I was lucky enough to get an ARC in return for an honest review. :) Another lovely book from KJ Charles. In terms of the KJC scale from fluff (Band Sinister) to angst (Lilywhite Boys series) this is almost all the way to the fluff end. There isn't zero angst, but it's largely confined to the character backstories, which makes this a great lockdown read. It contains a number of things I have come to expect from a KJC book: - interesting and sympathetic characters driving the action - a broader swathe of society, looking beyond the extremely privileged people who populate many Regency romances - although the main focus is an M/M romance, there are several female characters with agency over their own fate, and men who respect them - satisfying resolution which enables our protagonists (and indeed everyone except the antagonists) to move forward in their own ways, treating each other with respect - obviously a hot central couple romance In addition, there is a lovely central theme here about characters learning to value themselves and learning to be loved. Highly recommended.

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    1 person found this review helpful

    1 people found this review helpful

    1 of 1 people found this review helpful

  • Brilliant

    Once again, KJ Charles masters the art of relationships that seem impossible or implausible, making the reader fully invest in the eventual HEA, even where, as here, one HEA results in a broken engagement after the most divine series of deserved put downs. The other is faithfully rendered with missteps and forgiveness littering the path, and lots of pleasant steamy satisfying scenes resulting in a committed relationship. There is no one currently writing who so successfully captures the yearning to be loved and all the self-sabotage that gets in the way until those yearning learn true vulnerability and trust is accepted and returned. Thank you for writing such a captivating novel about a duplicitous brother and sister who set off to marry a fortune but settle for true love instead.

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    1 person found this review helpful

    1 people found this review helpful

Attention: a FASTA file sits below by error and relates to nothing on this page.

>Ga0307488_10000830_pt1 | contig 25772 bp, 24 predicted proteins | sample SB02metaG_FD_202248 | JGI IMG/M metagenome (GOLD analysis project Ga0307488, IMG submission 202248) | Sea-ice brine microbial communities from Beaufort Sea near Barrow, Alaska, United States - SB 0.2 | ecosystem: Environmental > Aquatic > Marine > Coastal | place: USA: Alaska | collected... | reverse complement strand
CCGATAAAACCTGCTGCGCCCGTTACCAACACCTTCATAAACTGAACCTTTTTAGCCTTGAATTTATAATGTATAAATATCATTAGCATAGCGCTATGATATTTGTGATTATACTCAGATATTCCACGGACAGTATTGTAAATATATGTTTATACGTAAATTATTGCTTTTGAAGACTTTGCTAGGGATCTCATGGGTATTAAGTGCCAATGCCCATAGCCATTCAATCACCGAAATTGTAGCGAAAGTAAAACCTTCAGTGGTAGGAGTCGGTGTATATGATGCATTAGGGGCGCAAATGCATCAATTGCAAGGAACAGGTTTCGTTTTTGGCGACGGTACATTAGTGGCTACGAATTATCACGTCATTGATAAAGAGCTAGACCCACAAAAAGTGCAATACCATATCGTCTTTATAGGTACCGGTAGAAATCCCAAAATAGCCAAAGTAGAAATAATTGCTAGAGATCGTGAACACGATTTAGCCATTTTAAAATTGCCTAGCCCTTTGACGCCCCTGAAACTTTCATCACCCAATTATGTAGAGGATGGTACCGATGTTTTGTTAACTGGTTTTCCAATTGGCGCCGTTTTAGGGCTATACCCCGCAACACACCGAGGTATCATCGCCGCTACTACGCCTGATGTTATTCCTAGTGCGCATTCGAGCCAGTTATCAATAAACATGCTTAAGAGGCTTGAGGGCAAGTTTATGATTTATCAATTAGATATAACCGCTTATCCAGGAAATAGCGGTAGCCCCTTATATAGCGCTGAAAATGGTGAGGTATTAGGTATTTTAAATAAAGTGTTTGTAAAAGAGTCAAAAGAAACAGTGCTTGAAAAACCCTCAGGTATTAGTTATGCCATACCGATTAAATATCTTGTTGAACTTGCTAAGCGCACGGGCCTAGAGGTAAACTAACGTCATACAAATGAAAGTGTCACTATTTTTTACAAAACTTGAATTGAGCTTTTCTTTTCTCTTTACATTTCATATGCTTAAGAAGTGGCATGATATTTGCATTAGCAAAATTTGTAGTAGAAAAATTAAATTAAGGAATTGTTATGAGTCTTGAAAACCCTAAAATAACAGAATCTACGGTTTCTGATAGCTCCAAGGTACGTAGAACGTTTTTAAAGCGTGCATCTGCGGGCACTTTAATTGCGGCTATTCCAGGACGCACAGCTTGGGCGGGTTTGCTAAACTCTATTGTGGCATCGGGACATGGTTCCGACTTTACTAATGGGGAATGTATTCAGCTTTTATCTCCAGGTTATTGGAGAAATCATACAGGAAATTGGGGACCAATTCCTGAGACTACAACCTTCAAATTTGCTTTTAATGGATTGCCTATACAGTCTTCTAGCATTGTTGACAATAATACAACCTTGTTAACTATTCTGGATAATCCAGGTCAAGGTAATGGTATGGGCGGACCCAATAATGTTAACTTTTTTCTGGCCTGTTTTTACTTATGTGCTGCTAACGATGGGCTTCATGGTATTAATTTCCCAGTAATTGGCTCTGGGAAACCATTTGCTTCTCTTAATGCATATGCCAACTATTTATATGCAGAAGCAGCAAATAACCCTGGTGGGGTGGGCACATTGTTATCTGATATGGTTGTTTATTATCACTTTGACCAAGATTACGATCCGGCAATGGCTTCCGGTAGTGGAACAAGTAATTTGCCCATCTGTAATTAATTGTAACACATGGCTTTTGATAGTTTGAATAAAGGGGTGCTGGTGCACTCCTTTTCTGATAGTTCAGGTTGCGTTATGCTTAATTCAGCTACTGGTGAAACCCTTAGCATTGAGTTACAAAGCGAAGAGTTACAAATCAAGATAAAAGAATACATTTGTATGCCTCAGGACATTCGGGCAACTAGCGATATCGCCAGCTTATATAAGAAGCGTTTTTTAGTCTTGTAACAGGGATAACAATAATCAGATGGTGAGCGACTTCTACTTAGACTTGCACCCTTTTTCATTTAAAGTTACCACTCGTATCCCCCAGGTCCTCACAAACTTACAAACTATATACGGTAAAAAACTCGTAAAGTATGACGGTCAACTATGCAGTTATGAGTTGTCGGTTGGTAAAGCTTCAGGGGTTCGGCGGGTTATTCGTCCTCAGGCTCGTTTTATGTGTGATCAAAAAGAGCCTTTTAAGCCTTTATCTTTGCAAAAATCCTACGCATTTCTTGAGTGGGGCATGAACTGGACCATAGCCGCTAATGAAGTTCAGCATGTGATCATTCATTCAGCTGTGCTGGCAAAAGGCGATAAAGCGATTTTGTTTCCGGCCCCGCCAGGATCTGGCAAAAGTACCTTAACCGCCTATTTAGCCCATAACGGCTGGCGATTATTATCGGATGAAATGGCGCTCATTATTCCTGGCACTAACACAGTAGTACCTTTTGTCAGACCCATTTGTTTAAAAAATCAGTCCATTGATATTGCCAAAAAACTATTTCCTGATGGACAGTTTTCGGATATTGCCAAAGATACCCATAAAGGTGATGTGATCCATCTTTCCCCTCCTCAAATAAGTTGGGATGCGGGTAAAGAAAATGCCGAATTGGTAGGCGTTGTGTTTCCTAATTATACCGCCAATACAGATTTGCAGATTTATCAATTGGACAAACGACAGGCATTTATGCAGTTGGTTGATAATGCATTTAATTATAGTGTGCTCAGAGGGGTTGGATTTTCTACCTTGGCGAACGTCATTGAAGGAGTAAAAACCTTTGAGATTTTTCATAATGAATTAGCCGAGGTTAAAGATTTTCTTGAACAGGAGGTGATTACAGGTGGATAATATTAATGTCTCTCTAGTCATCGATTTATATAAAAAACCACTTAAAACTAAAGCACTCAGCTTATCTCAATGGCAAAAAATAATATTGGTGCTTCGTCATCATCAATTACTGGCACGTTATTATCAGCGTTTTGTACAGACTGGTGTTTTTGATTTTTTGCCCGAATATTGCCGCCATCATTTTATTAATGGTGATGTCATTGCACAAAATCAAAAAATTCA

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  • Delightful

    This Regency tale begins with two poor siblings arriving at London to take part in Society and to find rich spouses. The brother sets his sights on an awkward 18-year-old, but her protective uncle is on to him and tries to thwart him. My absolute fave type of romance is the one where at the start of the story I have no idea how these two will get together. “How on earth is this going to happen?” Oh I love this feeling. Such torturous anticipation, esp when I trust the author, and I know she’ll work her magic and get them together. And KJC did: the pairing got together in the most delicious way. The tension was through the roof, I was all tingly, and we were rewarded with some lovely hot scenes between them. One of the things I really appreciate in queer romances (and KJC is a master at this) are the well-drawn and fleshed out female characters. Women that don't exist just to be there but they have agency and goals and dreams. Alice and Marianne are fascinating characters, and I loved both dearly; Edwina was also excellently drawn, a mother making her decisions out of pure love, even if those decisions weren't quite right for her daughter. As side characters go, I did appreciate the reveal of how disappointing Hart's friend, Giles, turned out to be, which illuminated the depth of Hart's loneliness. In tone, The Gentle Art of Fortune Hunting is a much lighter romance than KJC typically writes (no murder!) and it reminded me of Band Sinister in the way that it felt so soothing and comforting. Just sinking into a world where people like each other, where no one is cruel, where people might make some wrong decisions but only because they're driven by care. It’s a sweet, heart-warming novel, just a wonderful place to be when the outside sucks. I know I will return to it again—and very soon. I received an ARC in exchange for an honest review.

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    1 person found this review helpful

    1 people found this review helpful

    1 of 1 people found this review helpful